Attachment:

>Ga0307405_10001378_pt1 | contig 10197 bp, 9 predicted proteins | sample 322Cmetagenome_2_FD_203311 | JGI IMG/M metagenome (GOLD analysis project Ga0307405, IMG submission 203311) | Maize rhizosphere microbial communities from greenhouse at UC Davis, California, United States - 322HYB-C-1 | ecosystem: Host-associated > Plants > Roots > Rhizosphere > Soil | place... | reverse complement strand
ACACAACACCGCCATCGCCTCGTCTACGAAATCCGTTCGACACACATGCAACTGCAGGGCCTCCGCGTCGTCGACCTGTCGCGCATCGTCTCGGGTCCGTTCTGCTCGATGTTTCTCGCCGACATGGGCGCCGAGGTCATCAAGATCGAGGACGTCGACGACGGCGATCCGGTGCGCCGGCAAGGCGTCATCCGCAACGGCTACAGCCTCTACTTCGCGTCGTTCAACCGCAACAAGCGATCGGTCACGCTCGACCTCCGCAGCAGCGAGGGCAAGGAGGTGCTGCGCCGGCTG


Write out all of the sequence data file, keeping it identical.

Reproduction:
>Ga0307405_10001378_pt1 | contig 10197 bp, 9 predicted proteins | sample 322Cmetagenome_2_FD_203311 | JGI IMG/M metagenome (GOLD analysis project Ga0307405, IMG submission 203311) | Maize rhizosphere microbial communities from greenhouse at UC Davis, California, United States - 322HYB-C-1 | ecosystem: Host-associated > Plants > Roots > Rhizosphere > Soil | place... | reverse complement strand
ACACAACACCGCCATCGCCTCGTCTACGAAATCCGTTCGACACACATGCAACTGCAGGGCCTCCGCGTCGTCGACCTGTCGCGCATCGTCTCGGGTCCGTTCTGCTCGATGTTTCTCGCCGACATGGGCGCCGAGGTCATCAAGATCGAGGACGTCGACGACGGCGATCCGGTGCGCCGGCAAGGCGTCATCCGCAACGGCTACAGCCTCTACTTCGCGTCGTTCAACCGCAACAAGCGATCGGTCACGCTCGACCTCCGCAGCAGCGAGGGCAAGGAGGTGCTGCGCCGGCTG